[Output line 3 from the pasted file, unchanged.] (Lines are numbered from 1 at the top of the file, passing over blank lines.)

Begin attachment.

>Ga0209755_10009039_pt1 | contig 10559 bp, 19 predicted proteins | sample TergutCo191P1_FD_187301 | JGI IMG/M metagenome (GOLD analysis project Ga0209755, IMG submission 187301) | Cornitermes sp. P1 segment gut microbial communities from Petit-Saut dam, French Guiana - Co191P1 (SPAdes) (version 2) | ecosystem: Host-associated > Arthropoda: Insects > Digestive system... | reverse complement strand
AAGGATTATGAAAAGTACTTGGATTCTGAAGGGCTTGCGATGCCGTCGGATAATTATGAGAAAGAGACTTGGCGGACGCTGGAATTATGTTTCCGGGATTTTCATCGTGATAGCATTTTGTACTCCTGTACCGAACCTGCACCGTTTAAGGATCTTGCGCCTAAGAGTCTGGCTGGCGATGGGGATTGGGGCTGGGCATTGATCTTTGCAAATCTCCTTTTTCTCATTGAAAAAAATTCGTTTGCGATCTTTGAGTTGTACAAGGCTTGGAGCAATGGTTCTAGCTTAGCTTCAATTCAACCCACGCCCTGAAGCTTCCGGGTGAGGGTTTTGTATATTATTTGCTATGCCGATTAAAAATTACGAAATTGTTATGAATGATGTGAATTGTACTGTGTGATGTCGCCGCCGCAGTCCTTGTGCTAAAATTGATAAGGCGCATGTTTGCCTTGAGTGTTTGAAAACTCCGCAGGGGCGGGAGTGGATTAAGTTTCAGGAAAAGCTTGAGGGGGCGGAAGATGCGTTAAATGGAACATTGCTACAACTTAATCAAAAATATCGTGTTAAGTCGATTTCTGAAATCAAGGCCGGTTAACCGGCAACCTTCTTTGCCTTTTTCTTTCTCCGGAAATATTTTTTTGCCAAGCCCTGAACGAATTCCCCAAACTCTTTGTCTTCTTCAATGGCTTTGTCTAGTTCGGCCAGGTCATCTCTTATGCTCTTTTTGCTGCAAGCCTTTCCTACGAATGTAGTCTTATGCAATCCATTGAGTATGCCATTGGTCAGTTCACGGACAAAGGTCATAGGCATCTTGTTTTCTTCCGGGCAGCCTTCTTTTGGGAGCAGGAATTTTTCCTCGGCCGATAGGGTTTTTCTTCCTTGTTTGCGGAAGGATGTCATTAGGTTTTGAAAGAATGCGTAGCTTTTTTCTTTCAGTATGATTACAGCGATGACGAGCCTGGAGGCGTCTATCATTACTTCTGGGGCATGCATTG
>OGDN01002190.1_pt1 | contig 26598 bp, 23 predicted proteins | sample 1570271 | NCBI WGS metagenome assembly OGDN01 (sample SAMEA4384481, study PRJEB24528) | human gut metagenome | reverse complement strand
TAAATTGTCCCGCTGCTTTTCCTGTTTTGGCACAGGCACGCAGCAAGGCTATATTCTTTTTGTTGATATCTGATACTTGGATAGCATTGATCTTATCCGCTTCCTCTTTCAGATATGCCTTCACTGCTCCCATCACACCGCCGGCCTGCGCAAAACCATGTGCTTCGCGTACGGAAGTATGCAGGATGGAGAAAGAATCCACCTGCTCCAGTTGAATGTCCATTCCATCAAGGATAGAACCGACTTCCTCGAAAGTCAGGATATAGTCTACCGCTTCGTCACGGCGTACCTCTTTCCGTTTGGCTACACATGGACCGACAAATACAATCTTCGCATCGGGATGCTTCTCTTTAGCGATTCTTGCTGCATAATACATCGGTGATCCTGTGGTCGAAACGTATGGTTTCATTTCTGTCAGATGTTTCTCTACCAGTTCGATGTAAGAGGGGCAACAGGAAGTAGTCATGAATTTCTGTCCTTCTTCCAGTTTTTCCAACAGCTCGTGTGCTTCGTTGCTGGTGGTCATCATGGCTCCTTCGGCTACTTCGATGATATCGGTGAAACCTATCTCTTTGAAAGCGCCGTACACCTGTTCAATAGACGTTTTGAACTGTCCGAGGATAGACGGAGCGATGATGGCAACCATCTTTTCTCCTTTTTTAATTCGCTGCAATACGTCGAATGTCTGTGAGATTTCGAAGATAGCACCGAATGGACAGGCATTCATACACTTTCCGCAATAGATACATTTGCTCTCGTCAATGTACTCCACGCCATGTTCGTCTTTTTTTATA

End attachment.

>OGDN01002190.1_pt1 | contig 26598 bp, 23 predicted proteins | sample 1570271 | NCBI WGS metagenome assembly OGDN01 (sample SAMEA4384481, study PRJEB24528) | human gut metagenome | reverse complement strand